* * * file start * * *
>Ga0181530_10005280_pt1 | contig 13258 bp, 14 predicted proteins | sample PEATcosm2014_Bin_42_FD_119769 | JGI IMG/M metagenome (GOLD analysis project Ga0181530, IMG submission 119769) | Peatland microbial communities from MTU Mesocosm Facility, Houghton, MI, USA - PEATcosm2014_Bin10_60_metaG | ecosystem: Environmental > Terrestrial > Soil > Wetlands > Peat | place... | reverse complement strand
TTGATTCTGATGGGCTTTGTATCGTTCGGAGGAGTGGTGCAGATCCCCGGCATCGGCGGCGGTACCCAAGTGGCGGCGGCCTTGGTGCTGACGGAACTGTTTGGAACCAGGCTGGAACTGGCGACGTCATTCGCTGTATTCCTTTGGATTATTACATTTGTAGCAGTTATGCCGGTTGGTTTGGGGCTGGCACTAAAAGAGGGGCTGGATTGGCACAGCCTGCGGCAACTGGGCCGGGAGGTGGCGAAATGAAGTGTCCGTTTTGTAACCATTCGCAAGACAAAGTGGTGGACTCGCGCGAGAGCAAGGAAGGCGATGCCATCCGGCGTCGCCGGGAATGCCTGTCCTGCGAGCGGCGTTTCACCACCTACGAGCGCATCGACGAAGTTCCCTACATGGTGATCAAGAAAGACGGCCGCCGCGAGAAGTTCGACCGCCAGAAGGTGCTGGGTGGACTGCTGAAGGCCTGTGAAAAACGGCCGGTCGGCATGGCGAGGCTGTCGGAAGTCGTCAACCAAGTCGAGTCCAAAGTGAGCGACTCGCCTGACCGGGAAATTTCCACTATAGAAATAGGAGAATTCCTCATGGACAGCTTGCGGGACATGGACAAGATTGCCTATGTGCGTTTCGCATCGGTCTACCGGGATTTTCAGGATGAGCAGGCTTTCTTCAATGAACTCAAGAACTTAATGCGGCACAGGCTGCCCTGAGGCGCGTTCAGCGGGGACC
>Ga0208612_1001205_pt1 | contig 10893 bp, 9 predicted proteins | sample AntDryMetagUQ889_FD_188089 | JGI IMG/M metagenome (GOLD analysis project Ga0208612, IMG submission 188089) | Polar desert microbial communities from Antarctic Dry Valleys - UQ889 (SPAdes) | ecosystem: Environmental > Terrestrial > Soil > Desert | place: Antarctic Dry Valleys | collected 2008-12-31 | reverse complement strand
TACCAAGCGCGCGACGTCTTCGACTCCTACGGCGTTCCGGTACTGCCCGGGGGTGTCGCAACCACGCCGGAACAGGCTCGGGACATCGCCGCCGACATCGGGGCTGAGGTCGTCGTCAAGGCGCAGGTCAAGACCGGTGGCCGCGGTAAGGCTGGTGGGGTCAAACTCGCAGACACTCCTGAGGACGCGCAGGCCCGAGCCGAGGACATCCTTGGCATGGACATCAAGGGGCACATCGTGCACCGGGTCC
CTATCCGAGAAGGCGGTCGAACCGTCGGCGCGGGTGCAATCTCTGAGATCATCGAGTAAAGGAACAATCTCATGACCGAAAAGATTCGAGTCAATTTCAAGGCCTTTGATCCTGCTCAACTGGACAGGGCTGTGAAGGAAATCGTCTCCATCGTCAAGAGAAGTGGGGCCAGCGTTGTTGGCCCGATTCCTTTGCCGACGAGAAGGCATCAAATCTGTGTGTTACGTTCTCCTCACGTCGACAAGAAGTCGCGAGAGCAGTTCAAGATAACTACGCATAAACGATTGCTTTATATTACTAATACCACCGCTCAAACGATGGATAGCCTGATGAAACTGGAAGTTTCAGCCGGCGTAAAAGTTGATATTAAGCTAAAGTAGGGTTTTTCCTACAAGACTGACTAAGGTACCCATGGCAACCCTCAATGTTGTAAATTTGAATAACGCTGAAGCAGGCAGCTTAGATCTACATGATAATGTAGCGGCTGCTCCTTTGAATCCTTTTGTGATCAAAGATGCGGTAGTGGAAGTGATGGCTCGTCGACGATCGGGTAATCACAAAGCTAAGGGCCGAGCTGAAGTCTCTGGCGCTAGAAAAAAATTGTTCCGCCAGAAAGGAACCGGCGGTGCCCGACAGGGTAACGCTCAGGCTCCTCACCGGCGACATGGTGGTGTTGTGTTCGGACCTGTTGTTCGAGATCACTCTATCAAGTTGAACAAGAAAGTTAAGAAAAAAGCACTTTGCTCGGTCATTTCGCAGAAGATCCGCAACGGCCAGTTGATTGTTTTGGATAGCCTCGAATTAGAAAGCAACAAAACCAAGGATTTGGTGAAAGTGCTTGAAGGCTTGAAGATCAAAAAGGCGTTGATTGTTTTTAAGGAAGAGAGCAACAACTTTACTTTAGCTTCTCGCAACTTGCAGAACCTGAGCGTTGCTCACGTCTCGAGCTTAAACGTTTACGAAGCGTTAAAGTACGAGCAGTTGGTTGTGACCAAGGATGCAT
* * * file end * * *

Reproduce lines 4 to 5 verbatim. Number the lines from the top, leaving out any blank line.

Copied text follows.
TACCAAGCGCGCGACGTCTTCGACTCCTACGGCGTTCCGGTACTGCCCGGGGGTGTCGCAACCACGCCGGAACAGGCTCGGGACATCGCCGCCGACATCGGGGCTGAGGTCGTCGTCAAGGCGCAGGTCAAGACCGGTGGCCGCGGTAAGGCTGGTGGGGTCAAACTCGCAGACACTCCTGAGGACGCGCAGGCCCGAGCCGAGGACATCCTTGGCATGGACATCAAGGGGCACATCGTGCACCGGGTCC
CTATCCGAGAAGGCGGTCGAACCGTCGGCGCGGGTGCAATCTCTGAGATCATCGAGTAAAGGAACAATCTCATGACCGAAAAGATTCGAGTCAATTTCAAGGCCTTTGATCCTGCTCAACTGGACAGGGCTGTGAAGGAAATCGTCTCCATCGTCAAGAGAAGTGGGGCCAGCGTTGTTGGCCCGATTCCTTTGCCGACGAGAAGGCATCAAATCTGTGTGTTACGTTCTCCTCACGTCGACAAGAAGTCGCGAGAGCAGTTCAAGATAACTACGCATAAACGATTGCTTTATATTACTAATACCACCGCTCAAACGATGGATAGCCTGATGAAACTGGAAGTTTCAGCCGGCGTAAAAGTTGATATTAAGCTAAAGTAGGGTTTTTCCTACAAGACTGACTAAGGTACCCATGGCAACCCTCAATGTTGTAAATTTGAATAACGCTGAAGCAGGCAGCTTAGATCTACATGATAATGTAGCGGCTGCTCCTTTGAATCCTTTTGTGATCAAAGATGCGGTAGTGGAAGTGATGGCTCGTCGACGATCGGGTAATCACAAAGCTAAGGGCCGAGCTGAAGTCTCTGGCGCTAGAAAAAAATTGTTCCGCCAGAAAGGAACCGGCGGTGCCCGACAGGGTAACGCTCAGGCTCCTCACCGGCGACATGGTGGTGTTGTGTTCGGACCTGTTGTTCGAGATCACTCTATCAAGTTGAACAAGAAAGTTAAGAAAAAAGCACTTTGCTCGGTCATTTCGCAGAAGATCCGCAACGGCCAGTTGATTGTTTTGGATAGCCTCGAATTAGAAAGCAACAAAACCAAGGATTTGGTGAAAGTGCTTGAAGGCTTGAAGATCAAAAAGGCGTTGATTGTTTTTAAGGAAGAGAGCAACAACTTTACTTTAGCTTCTCGCAACTTGCAGAACCTGAGCGTTGCTCACGTCTCGAGCTTAAACGTTTACGAAGCGTTAAAGTACGAGCAGTTGGTTGTGACCAAGGATGCAT